Finishing the seats and wondering why I’m doing this

Over a long lunch hour, I finished attaching the stringers for the cockpit seats. After dinner, I ran back out to the garage and epoxied the previously cut seat backs into place. So a project begun in mid winter is finally finished. Total time: about three hours.

Stringers for the seat back.

By the end of the day, seat backs were epoxied in place.

As the photos illustrate, the seat backs create watertight compartments that, I suppose, are useful if (when?) the boat capsizes. Two large bubbles of air should help keep the hull afloat, right? But I also wondered about the wisdom of creating inaccessible spaces. What if the cavity isn’t watertight? How will I know if water is seeping in and rotting the wood? On this issue, the boat’s designer is silent so I decided to seal the seams as carefully as possible and assume everything will turn out fine.

But that’s the least of my worries right now. In fact, I walked away from the boat feeling a bit stressed and vaguely depressed. While I can see the finish line, there is still a great deal of work ahead of me and even with constant effort I now worry about completing the boat before autumn. It’s not hard to list the remaining tasks (motor mount, hatch, fiberglass, mast, sails, paint…) but it might take a week or two to complete each step, which means the finishing touches won’t be applied until mid or late summer, at the very earliest. That’s too close for comfort. Even a few delays can mean another year without sailing. And that’s unacceptable.

In an ideal world, I would be able to take off a week or two and work on the boat full time. A procession of eight hour days would allow me to have the boat ready for fiberglassing before Memorial Day, I am guessing. But I am also backed up with office work and, frankly, the house needs attention (I still need to plant the rest of the vegetable garden and large portions of the yard need to be weeded). And what about my wife and kids? Don’t they deserve attention? So I have to proceed as I have for the past year: an hour here, a few hours there—and always with the sense that I shouldn’t be playing with the boat when there is more urgent work to be done someplace else. Am I the only one who thinks this way?

And here's the whole thing. Hmm, the garage is looking a little messy...

8 Responses to Finishing the seats and wondering why I’m doing this

  1. Jim says:

    Yeah, a lot of us feel this way.
    I have a family, a busy job, and I make things.
    You make things I think just to make things – or at least I do.
    Recently, I was feeling despondent in the same ways that your post talks about and here is how I fixed it.
    I scheduled what I will do each night of the week. That may sound simplistic or what have you but that did it.
    Monday – family game night
    Tues – extra work
    Wed – night off
    Thurs – work on boat
    When it is in front of me that way, the stress is absolved. I never feel like I should be doing something else – I know its night will come up and it will get the attention it deserves.
    Maybe you are just building the boat because you have to build something.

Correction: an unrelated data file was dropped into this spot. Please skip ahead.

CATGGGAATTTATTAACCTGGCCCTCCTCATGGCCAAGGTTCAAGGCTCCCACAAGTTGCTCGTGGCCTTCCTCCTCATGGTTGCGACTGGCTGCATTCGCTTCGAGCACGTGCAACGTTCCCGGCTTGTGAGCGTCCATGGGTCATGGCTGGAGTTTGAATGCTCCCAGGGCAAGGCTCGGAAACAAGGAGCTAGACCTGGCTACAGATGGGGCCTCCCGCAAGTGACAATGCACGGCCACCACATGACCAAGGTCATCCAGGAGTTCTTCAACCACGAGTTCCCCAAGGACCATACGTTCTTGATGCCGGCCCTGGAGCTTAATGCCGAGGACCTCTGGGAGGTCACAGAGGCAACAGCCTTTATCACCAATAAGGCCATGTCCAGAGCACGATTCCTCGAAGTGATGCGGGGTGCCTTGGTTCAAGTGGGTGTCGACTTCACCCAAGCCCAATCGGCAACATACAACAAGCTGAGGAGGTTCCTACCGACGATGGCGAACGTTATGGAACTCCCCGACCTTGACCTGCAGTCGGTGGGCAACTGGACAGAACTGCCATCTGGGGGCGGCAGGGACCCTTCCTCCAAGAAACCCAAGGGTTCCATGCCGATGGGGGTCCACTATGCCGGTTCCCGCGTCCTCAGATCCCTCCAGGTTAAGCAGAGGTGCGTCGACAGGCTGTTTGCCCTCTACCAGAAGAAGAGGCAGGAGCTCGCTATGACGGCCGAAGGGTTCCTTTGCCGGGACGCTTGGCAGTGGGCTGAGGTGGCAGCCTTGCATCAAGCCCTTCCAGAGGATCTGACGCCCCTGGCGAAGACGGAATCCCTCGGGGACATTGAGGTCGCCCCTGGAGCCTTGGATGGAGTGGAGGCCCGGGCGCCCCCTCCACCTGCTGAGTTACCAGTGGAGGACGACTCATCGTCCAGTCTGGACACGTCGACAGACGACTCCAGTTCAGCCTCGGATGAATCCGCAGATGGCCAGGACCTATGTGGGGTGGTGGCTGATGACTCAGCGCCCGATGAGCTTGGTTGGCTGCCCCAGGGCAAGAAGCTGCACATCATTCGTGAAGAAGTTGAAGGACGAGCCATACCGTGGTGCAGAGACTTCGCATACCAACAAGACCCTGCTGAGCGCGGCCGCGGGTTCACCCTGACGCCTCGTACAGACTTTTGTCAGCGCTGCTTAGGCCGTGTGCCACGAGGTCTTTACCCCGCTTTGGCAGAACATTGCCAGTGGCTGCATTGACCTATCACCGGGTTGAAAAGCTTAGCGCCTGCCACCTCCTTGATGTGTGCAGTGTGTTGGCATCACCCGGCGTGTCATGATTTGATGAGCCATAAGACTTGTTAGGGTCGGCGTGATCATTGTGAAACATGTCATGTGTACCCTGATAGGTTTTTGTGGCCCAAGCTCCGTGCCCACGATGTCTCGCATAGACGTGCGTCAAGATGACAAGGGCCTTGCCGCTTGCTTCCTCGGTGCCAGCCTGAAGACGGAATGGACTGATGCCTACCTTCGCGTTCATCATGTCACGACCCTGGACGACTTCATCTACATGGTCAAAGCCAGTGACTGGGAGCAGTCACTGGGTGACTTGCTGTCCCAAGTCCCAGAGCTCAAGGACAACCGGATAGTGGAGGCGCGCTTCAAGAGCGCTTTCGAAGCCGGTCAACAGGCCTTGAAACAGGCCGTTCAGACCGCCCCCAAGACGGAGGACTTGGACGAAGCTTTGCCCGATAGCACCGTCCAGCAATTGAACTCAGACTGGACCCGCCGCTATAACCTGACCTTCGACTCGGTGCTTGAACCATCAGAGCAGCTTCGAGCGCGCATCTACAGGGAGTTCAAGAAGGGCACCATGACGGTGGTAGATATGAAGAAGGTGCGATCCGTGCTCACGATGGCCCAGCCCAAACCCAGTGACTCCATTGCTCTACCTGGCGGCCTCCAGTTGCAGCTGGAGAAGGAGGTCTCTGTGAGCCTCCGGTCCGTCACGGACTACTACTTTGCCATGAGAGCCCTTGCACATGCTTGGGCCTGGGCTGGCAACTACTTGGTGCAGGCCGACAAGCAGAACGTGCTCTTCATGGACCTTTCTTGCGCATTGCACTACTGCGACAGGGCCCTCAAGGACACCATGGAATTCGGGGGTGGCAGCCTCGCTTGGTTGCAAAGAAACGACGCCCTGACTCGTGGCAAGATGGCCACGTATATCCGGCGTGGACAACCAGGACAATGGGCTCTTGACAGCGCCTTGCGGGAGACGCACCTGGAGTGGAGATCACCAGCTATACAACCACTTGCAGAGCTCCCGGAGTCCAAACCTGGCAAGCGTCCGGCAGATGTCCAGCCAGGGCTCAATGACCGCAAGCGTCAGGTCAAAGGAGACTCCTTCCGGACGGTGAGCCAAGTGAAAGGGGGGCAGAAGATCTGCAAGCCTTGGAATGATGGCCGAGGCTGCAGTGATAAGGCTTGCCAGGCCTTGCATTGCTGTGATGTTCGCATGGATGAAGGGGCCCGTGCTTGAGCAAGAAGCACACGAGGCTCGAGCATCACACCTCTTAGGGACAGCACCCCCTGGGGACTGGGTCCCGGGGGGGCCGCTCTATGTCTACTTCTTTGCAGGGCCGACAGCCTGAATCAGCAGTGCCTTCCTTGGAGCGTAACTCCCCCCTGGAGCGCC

Making things with your hands is one of the most amazing things you can do.
    One that many people have forgotten. It can be a way to stays sane.
    Who needs a $200 meditation\yoga\pilates class when they have a saw, wood, and some glue?

  2. Paul Boyer says:

    Thanks, Jim! So I’m not the crazy after all. I agree that schedules make sense. I think I need to develop a plan to avoid stress and burnout.

  3. Bob Denman says:

    It sure is good to see you posting again, I’ve watched every week all winter and was afraid that you had lost interest in the project, or been thrown off by some crisis. Keep at it a little at a time and before you know it, it will be on the water. The other poster here has the right idea about scheduling it in to eliminate the stress. That’s how I seem to work in the things I want to do. Welcome back!!!!

  4. Gilzmo says:

    The last photo. You used to see murky bay water gurgling by on a bright, clear day. Now it’s a lurking pile of painintheass in a dirty garage. Face it, dude. You are so over this project you might as well finish it right. Slap the name Albatross on the transom, launch it into the backyard and burn it…while sitting in your lawn chair sipping a nice Belgian beer, toasting away your bad dream.
    Or not.

    • Paul Boyer says:

      You’re trying some reverse psychology, right? “I’ll show him that he really still cares about the boat!” Well, it worked. No bonfires in my future. I still see the “murky bay water gurgling by on a bright, clear day.” Maybe I should just stop complaining.

      I like the Belgian beer idea, however.

  5. Gilzmo says:

    Man, I don’t know nuthin’ ’bout no “reverse psychology,” whatever that is. No, I thought it was a beautiful–almost poetic–solution to a bad situation. But then again I’m a natural quitter; first one over the railing when there’s a little water in the hold. If my post helped you make up your mind to recommit to finishing her–and to find a little joy instead of so much despair in doing it–don’t blame me!

    The Belgian beer, yes. Even having earlier suffered from your vicious shots splayed against my Budweiser/NASCAR genus redneckious, I graciously put the correct family of brews in your hand for Albatross’s final voyage–light, crisp and refreshing to balance against the intense heat of the flames.

  6. Paul Boyer says:

    Man, oh, man, you absolutely deserve the last word in this conversation. That was great. All I can say is stay in touch.

  7. Gilzmo says:

    Will do. Have fun.

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